Edward names all of these people as beneficiaries in the trust he creates. He might also create provisions that add other grandchildren or great-grandchildren as they are born, but the age of the trust depends on when the above people pass away.

Imagine that the 1-year-old listed above is the last person alive of those who were alive at the time the trust was created. If this person lives to age 95, the trust would last 21 additional years. All in all, the trust would protect the family’s wealth for 115 years.

What Are Some Benefits of a Dynasty Trust?

One of the biggest benefits of a dynasty trust is that it can help you protect assets against your heirs’ creditors, bankruptcies, divorcing spouses or other claims. Some trusts also allow you to have a say in how wealth is used or managed in the future, even when you are no longer able or present to give such direction yourself.

Another benefit of a dynasty trust is that it allows affluent families to avoid being hit with sizable estate taxes when transferring assets between generations. You do need to consider the implications of taxes and other financial matters when you first fund the trust. You may also need to consider income tax and other implications related to disbursements, and an experienced trust attorney can help you think long-term to maximize protections and savings.

Are There Any Downsides to a Dynasty Trust?

To provide the type of immediate and ongoing protection described above, dynasty trusts must be irrevocable. For this reason many families use revocable trusts while they are alive. After the person who created the trust dies, the trust becomes irrevocable – and it is at this point families have the trust act as a dynasty trust. It used to be very difficult to make changes to this type of trust, but that is not the case anymore. Dynasty trusts can be written so that they can be amended after they become irrevocable. But it is still important to consider your goals and the implications of the trust on future generations.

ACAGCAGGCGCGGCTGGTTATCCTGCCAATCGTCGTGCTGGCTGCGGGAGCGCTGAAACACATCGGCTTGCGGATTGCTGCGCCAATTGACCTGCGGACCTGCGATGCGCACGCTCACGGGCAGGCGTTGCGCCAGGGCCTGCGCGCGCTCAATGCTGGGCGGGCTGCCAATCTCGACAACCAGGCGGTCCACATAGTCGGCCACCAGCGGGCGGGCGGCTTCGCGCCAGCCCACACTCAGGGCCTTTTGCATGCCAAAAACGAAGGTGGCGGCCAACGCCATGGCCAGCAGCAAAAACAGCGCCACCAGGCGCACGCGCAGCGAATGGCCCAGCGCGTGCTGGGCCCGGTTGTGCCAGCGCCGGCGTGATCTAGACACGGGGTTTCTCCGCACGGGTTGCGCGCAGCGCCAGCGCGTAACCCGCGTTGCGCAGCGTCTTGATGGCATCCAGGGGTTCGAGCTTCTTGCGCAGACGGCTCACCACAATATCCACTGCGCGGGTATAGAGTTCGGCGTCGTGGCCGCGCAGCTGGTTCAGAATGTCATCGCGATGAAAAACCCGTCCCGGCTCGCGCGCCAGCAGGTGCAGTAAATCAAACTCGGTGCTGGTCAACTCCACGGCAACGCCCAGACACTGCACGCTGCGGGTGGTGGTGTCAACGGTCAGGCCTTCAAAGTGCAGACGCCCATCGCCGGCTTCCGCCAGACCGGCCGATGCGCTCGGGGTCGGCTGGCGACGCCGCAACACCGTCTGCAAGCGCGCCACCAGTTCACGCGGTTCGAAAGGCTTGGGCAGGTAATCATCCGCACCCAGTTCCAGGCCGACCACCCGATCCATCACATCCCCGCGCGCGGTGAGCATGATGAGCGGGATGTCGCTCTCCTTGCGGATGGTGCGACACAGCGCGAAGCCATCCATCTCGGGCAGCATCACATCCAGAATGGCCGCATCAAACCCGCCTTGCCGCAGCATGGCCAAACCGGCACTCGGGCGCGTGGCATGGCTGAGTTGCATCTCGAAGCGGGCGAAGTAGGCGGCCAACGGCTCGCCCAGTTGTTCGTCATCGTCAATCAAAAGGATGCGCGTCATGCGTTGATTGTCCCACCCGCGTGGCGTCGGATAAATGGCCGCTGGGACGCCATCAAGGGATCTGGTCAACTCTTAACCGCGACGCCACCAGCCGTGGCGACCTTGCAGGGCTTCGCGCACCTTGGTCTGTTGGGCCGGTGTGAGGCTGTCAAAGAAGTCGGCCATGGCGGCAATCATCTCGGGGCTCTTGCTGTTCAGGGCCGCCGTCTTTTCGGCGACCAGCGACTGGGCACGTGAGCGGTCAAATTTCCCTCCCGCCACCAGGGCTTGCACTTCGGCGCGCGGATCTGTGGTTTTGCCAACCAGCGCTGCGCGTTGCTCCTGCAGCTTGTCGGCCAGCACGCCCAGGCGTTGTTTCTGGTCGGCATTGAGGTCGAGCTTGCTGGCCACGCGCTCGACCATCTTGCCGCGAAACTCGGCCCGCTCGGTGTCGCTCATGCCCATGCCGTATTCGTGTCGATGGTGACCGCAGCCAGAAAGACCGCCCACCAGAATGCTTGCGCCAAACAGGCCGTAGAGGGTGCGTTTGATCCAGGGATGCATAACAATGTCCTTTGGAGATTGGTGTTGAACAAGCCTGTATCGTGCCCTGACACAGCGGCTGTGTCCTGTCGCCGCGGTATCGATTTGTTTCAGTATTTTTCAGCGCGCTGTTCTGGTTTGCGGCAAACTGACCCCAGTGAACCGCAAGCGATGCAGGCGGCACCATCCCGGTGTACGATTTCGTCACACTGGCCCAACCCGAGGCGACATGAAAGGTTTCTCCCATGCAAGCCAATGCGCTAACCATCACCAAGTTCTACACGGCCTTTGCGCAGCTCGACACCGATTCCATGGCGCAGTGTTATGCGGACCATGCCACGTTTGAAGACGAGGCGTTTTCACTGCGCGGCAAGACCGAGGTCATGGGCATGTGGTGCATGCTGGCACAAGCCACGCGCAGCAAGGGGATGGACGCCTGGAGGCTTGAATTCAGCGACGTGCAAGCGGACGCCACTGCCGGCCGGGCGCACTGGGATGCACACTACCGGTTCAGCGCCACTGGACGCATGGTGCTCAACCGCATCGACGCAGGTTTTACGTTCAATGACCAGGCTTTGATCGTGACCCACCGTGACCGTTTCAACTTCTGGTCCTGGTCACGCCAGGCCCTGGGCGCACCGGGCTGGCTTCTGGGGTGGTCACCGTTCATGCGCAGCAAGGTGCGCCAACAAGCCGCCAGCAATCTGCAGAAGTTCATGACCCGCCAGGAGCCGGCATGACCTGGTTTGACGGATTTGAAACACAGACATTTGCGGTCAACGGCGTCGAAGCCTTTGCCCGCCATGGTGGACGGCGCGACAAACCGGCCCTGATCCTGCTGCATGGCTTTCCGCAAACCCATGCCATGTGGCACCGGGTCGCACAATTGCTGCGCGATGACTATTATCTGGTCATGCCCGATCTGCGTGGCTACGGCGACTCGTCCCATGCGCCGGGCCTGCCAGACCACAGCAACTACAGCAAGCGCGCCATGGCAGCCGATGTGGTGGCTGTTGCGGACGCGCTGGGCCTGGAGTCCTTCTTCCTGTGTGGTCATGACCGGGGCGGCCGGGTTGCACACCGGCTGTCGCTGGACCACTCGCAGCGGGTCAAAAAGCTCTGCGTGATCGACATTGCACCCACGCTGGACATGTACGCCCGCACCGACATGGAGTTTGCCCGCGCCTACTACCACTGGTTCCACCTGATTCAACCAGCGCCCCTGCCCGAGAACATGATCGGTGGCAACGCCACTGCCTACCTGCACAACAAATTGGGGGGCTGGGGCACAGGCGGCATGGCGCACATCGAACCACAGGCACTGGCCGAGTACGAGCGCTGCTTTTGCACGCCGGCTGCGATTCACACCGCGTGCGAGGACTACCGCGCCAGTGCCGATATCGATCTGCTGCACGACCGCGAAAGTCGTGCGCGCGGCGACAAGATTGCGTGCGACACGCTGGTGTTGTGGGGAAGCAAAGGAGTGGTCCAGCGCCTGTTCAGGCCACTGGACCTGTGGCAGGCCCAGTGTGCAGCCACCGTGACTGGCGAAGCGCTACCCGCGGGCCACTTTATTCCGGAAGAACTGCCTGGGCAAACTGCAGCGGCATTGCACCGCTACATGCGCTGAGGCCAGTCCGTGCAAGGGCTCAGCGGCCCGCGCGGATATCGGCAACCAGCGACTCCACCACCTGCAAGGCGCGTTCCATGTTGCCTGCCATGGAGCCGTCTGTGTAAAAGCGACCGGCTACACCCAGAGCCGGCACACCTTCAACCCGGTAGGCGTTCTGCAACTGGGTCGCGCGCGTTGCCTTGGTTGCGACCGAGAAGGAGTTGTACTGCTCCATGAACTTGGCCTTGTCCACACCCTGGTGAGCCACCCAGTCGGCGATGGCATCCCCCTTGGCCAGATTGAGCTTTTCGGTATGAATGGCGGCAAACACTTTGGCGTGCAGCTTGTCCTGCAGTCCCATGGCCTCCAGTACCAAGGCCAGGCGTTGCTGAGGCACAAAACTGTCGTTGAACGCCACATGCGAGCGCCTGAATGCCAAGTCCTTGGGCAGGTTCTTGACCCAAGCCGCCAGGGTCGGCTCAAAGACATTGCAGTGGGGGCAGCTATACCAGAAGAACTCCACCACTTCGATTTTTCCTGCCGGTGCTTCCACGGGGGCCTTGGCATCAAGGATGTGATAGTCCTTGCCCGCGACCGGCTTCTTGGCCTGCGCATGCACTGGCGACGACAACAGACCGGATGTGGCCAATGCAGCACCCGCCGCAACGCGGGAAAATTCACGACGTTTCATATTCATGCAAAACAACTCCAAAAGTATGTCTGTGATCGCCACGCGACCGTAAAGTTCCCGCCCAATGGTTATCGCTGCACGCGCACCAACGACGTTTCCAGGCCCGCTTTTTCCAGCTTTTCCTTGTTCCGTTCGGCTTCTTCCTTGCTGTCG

Those considerations necessarily require you to make educated guesses about future family finances and needs. An estate law team can help you approach this task by looking at the big picture and then considering how every detail might be relevant within that comprehensive outlook.

What Other Types of Trusts Might Help Safeguard Generational Wealth?

Other types of trusts might also help you safeguard wealth for future generations. Options can include Capital Gains Avoidance Trusts, Irrevocable Life Insurance Trusts, and Spousal Lifetime Access Trusts.

Each type of trust supports different financial goals and has different mechanisms to protect your assets. Understanding which trusts are right for you and your family is critical to being able to plan ahead appropriately and protect generational wealth. You may find that you need more than one type of trust to protect your assets.

Work With the Team at Boyd & Boyd to Protect Your Wealth

The experienced estate law team at the Law Offices of Boyd & Boyd, P.C., can provide the insight you need to understand trust options and what might work best for your family. To find out more about our services and schedule an appointment to get started with trust creation, give us a call at 508-444-9688.